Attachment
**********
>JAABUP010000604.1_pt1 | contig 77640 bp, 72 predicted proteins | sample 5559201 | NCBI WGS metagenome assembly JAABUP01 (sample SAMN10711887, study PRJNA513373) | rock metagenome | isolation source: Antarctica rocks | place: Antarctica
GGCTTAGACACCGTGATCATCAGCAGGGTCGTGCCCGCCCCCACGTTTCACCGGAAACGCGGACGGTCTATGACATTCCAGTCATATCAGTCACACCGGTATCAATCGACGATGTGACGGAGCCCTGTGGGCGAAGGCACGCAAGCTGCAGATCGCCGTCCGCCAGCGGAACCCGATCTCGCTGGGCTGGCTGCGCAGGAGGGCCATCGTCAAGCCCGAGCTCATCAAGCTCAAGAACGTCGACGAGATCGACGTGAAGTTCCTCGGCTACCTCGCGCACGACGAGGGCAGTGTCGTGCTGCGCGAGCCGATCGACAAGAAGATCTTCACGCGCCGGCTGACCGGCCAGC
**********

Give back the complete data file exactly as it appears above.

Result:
>JAABUP010000604.1_pt1 | contig 77640 bp, 72 predicted proteins | sample 5559201 | NCBI WGS metagenome assembly JAABUP01 (sample SAMN10711887, study PRJNA513373) | rock metagenome | isolation source: Antarctica rocks | place: Antarctica
GGCTTAGACACCGTGATCATCAGCAGGGTCGTGCCCGCCCCCACGTTTCACCGGAAACGCGGACGGTCTATGACATTCCAGTCATATCAGTCACACCGGTATCAATCGACGATGTGACGGAGCCCTGTGGGCGAAGGCACGCAAGCTGCAGATCGCCGTCCGCCAGCGGAACCCGATCTCGCTGGGCTGGCTGCGCAGGAGGGCCATCGTCAAGCCCGAGCTCATCAAGCTCAAGAACGTCGACGAGATCGACGTGAAGTTCCTCGGCTACCTCGCGCACGACGAGGGCAGTGTCGTGCTGCGCGAGCCGATCGACAAGAAGATCTTCACGCGCCGGCTGACCGGCCAGC